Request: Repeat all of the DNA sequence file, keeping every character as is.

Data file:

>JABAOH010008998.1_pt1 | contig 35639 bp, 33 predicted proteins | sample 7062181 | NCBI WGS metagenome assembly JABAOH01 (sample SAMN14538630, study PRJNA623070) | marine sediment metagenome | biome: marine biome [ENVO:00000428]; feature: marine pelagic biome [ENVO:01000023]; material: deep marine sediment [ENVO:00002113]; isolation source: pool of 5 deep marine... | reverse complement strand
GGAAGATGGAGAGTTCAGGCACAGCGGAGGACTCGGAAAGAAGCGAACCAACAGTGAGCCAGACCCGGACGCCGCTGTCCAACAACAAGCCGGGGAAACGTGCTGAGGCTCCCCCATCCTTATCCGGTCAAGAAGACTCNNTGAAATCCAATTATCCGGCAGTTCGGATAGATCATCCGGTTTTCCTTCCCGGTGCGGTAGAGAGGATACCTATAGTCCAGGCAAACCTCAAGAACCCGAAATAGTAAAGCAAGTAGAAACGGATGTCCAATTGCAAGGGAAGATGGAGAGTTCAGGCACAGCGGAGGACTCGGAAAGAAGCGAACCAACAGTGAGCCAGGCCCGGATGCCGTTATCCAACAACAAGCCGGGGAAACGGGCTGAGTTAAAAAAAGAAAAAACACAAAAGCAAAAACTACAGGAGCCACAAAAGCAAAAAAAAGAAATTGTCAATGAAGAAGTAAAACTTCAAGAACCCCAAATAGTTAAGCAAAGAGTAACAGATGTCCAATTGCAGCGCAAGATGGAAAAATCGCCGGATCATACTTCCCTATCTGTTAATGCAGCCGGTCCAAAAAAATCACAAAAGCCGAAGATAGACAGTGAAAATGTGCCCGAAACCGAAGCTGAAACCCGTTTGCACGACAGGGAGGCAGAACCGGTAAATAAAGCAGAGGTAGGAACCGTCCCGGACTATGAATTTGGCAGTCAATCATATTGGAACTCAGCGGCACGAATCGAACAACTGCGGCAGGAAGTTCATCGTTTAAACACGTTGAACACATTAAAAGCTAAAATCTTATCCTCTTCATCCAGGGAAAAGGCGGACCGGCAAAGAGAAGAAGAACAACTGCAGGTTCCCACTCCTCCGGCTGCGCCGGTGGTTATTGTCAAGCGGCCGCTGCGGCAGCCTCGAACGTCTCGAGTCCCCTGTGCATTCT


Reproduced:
>JABAOH010008998.1_pt1 | contig 35639 bp, 33 predicted proteins | sample 7062181 | NCBI WGS metagenome assembly JABAOH01 (sample SAMN14538630, study PRJNA623070) | marine sediment metagenome | biome: marine biome [ENVO:00000428]; feature: marine pelagic biome [ENVO:01000023]; material: deep marine sediment [ENVO:00002113]; isolation source: pool of 5 deep marine... | reverse complement strand
GGAAGATGGAGAGTTCAGGCACAGCGGAGGACTCGGAAAGAAGCGAACCAACAGTGAGCCAGACCCGGACGCCGCTGTCCAACAACAAGCCGGGGAAACGTGCTGAGGCTCCCCCATCCTTATCCGGTCAAGAAGACTCNNTGAAATCCAATTATCCGGCAGTTCGGATAGATCATCCGGTTTTCCTTCCCGGTGCGGTAGAGAGGATACCTATAGTCCAGGCAAACCTCAAGAACCCGAAATAGTAAAGCAAGTAGAAACGGATGTCCAATTGCAAGGGAAGATGGAGAGTTCAGGCACAGCGGAGGACTCGGAAAGAAGCGAACCAACAGTGAGCCAGGCCCGGATGCCGTTATCCAACAACAAGCCGGGGAAACGGGCTGAGTTAAAAAAAGAAAAAACACAAAAGCAAAAACTACAGGAGCCACAAAAGCAAAAAAAAGAAATTGTCAATGAAGAAGTAAAACTTCAAGAACCCCAAATAGTTAAGCAAAGAGTAACAGATGTCCAATTGCAGCGCAAGATGGAAAAATCGCCGGATCATACTTCCCTATCTGTTAATGCAGCCGGTCCAAAAAAATCACAAAAGCCGAAGATAGACAGTGAAAATGTGCCCGAAACCGAAGCTGAAACCCGTTTGCACGACAGGGAGGCAGAACCGGTAAATAAAGCAGAGGTAGGAACCGTCCCGGACTATGAATTTGGCAGTCAATCATATTGGAACTCAGCGGCACGAATCGAACAACTGCGGCAGGAAGTTCATCGTTTAAACACGTTGAACACATTAAAAGCTAAAATCTTATCCTCTTCATCCAGGGAAAAGGCGGACCGGCAAAGAGAAGAAGAACAACTGCAGGTTCCCACTCCTCCGGCTGCGCCGGTGGTTATTGTCAAGCGGCCGCTGCGGCAGCCTCGAACGTCTCGAGTCCCCTGTGCATTCT